In the current issue of The Strad, I lift the lid on the finances of chamber music and expose a gruesome statistic: never have we had so many great string quartets surviving on less.
To find out how poor the fees have become, you’ll have to buy a copy of the magazine. But what amazes me is that this particular form of making music is flying in the face of economic truth. Money, or the lack of it, is not an incentive when it comes to playing string quartets. Here’s my take:
Two decades ago, with the chamber music circuit collapsing, quartet players came huddling for work in orchestras. Today, orchestral players form their own quartets, regardless of where they play and how little it will pay. There seems to be some primal urge at work, some connective aspiration.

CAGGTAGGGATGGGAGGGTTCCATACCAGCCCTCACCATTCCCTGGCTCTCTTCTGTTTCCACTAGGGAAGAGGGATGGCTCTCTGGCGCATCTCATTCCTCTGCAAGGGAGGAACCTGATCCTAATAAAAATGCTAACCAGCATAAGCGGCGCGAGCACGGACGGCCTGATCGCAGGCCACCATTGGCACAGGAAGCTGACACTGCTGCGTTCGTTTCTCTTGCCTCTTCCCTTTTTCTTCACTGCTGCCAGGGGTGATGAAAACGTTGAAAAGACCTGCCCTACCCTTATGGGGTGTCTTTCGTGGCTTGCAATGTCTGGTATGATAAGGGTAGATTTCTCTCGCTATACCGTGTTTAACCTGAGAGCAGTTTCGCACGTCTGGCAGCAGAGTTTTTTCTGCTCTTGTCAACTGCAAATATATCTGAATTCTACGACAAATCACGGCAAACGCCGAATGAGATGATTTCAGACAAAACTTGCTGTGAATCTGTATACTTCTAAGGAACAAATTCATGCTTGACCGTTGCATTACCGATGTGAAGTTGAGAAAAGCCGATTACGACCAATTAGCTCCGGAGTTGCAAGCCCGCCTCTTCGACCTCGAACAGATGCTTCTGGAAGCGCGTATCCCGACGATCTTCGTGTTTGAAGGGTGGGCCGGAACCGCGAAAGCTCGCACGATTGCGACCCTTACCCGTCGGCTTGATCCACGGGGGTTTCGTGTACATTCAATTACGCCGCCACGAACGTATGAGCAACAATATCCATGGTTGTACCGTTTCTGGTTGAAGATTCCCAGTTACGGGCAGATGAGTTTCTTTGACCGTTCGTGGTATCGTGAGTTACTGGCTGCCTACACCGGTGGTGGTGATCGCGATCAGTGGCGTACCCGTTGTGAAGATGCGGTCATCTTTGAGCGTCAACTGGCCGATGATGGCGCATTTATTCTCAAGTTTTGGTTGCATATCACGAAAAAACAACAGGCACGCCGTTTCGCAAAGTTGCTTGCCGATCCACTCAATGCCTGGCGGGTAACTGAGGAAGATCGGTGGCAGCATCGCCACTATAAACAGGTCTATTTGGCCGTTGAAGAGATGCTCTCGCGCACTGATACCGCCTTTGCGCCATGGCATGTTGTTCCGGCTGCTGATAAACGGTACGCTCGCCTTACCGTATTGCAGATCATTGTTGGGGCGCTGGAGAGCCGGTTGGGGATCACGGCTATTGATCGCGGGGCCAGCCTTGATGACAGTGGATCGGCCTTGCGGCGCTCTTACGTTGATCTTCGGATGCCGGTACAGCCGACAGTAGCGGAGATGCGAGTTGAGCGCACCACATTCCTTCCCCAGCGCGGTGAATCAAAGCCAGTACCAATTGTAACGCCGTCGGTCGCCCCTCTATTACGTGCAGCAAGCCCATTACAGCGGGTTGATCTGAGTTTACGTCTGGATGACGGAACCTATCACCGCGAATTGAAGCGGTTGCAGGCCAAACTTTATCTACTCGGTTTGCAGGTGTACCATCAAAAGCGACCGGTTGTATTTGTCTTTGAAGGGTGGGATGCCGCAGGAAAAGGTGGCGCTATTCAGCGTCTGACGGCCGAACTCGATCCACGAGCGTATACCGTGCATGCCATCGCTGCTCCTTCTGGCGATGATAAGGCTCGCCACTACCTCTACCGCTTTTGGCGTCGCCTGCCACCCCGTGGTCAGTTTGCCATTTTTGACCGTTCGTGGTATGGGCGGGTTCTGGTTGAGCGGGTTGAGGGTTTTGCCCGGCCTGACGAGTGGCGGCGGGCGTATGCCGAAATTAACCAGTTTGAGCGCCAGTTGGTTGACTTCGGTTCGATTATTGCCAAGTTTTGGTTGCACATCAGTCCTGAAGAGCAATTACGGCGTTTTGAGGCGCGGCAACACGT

I have some ideas and plenty of example, but I wonder what you make of this anomaly. I know plenty of agents who refuse to take on string quartets, saying there’s no money in it, and one in particular who only takes on quartets – for the sheer belief in it. I know plenty of young musicians who turn down $100,000 jobs in orchestras and go off into the wilds to play Intimate Letters on a wing and a prayer. Why would they do that?
All experiences and insights gratefully received.